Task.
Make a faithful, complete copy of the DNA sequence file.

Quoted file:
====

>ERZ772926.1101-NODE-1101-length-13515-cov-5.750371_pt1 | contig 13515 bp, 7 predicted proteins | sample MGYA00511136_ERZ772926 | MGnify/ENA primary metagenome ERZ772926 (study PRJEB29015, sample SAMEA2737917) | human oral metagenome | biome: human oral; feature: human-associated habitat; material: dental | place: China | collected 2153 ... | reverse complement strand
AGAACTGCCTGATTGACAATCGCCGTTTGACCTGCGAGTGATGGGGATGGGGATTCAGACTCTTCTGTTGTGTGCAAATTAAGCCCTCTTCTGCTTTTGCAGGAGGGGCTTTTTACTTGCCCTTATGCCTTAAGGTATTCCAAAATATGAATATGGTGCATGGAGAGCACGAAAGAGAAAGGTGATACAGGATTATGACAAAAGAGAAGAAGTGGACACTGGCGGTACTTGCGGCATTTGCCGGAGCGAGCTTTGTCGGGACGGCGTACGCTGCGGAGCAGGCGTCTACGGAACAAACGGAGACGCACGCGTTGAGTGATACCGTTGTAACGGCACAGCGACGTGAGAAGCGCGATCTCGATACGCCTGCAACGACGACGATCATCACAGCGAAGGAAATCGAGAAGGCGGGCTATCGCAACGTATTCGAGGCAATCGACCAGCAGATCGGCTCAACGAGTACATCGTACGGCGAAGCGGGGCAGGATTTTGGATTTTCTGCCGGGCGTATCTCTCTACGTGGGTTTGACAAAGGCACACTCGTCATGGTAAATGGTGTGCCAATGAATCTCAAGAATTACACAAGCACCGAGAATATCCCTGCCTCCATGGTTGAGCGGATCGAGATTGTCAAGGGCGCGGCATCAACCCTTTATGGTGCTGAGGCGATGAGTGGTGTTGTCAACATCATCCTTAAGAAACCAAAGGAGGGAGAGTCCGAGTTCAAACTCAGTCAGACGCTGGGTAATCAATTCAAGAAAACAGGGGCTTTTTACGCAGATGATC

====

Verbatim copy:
>ERZ772926.1101-NODE-1101-length-13515-cov-5.750371_pt1 | contig 13515 bp, 7 predicted proteins | sample MGYA00511136_ERZ772926 | MGnify/ENA primary metagenome ERZ772926 (study PRJEB29015, sample SAMEA2737917) | human oral metagenome | biome: human oral; feature: human-associated habitat; material: dental | place: China | collected 2153 ... | reverse complement strand
AGAACTGCCTGATTGACAATCGCCGTTTGACCTGCGAGTGATGGGGATGGGGATTCAGACTCTTCTGTTGTGTGCAAATTAAGCCCTCTTCTGCTTTTGCAGGAGGGGCTTTTTACTTGCCCTTATGCCTTAAGGTATTCCAAAATATGAATATGGTGCATGGAGAGCACGAAAGAGAAAGGTGATACAGGATTATGACAAAAGAGAAGAAGTGGACACTGGCGGTACTTGCGGCATTTGCCGGAGCGAGCTTTGTCGGGACGGCGTACGCTGCGGAGCAGGCGTCTACGGAACAAACGGAGACGCACGCGTTGAGTGATACCGTTGTAACGGCACAGCGACGTGAGAAGCGCGATCTCGATACGCCTGCAACGACGACGATCATCACAGCGAAGGAAATCGAGAAGGCGGGCTATCGCAACGTATTCGAGGCAATCGACCAGCAGATCGGCTCAACGAGTACATCGTACGGCGAAGCGGGGCAGGATTTTGGATTTTCTGCCGGGCGTATCTCTCTACGTGGGTTTGACAAAGGCACACTCGTCATGGTAAATGGTGTGCCAATGAATCTCAAGAATTACACAAGCACCGAGAATATCCCTGCCTCCATGGTTGAGCGGATCGAGATTGTCAAGGGCGCGGCATCAACCCTTTATGGTGCTGAGGCGATGAGTGGTGTTGTCAACATCATCCTTAAGAAACCAAAGGAGGGAGAGTCCGAGTTCAAACTCAGTCAGACGCTGGGTAATCAATTCAAGAAAACAGGGGCTTTTTACGCAGATGATC